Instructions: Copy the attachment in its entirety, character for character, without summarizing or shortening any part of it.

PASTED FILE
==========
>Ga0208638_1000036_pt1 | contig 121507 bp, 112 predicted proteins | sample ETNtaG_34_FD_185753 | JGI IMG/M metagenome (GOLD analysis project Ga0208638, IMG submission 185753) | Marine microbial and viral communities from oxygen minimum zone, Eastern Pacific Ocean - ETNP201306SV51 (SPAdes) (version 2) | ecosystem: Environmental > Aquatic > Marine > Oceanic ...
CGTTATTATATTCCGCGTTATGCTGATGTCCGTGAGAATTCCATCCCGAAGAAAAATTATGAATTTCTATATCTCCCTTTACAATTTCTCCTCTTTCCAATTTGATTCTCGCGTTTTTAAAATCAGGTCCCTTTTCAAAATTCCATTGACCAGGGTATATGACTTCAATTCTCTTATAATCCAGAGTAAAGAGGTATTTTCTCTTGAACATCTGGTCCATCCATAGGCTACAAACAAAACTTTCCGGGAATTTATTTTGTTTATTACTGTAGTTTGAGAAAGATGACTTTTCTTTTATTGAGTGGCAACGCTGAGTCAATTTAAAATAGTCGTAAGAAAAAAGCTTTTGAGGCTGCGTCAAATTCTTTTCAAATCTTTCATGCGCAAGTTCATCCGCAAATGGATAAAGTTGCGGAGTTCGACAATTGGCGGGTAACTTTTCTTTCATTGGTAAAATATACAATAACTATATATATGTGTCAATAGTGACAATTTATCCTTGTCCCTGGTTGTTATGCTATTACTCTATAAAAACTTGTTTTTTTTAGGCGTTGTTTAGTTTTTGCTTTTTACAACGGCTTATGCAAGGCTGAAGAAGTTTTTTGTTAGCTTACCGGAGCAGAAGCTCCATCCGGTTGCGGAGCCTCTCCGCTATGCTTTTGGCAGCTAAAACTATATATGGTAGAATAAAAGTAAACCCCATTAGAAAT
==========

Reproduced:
>Ga0208638_1000036_pt1 | contig 121507 bp, 112 predicted proteins | sample ETNtaG_34_FD_185753 | JGI IMG/M metagenome (GOLD analysis project Ga0208638, IMG submission 185753) | Marine microbial and viral communities from oxygen minimum zone, Eastern Pacific Ocean - ETNP201306SV51 (SPAdes) (version 2) | ecosystem: Environmental > Aquatic > Marine > Oceanic ...
CGTTATTATATTCCGCGTTATGCTGATGTCCGTGAGAATTCCATCCCGAAGAAAAATTATGAATTTCTATATCTCCCTTTACAATTTCTCCTCTTTCCAATTTGATTCTCGCGTTTTTAAAATCAGGTCCCTTTTCAAAATTCCATTGACCAGGGTATATGACTTCAATTCTCTTATAATCCAGAGTAAAGAGGTATTTTCTCTTGAACATCTGGTCCATCCATAGGCTACAAACAAAACTTTCCGGGAATTTATTTTGTTTATTACTGTAGTTTGAGAAAGATGACTTTTCTTTTATTGAGTGGCAACGCTGAGTCAATTTAAAATAGTCGTAAGAAAAAAGCTTTTGAGGCTGCGTCAAATTCTTTTCAAATCTTTCATGCGCAAGTTCATCCGCAAATGGATAAAGTTGCGGAGTTCGACAATTGGCGGGTAACTTTTCTTTCATTGGTAAAATATACAATAACTATATATATGTGTCAATAGTGACAATTTATCCTTGTCCCTGGTTGTTATGCTATTACTCTATAAAAACTTGTTTTTTTTAGGCGTTGTTTAGTTTTTGCTTTTTACAACGGCTTATGCAAGGCTGAAGAAGTTTTTTGTTAGCTTACCGGAGCAGAAGCTCCATCCGGTTGCGGAGCCTCTCCGCTATGCTTTTGGCAGCTAAAACTATATATGGTAGAATAAAAGTAAACCCCATTAGAAAT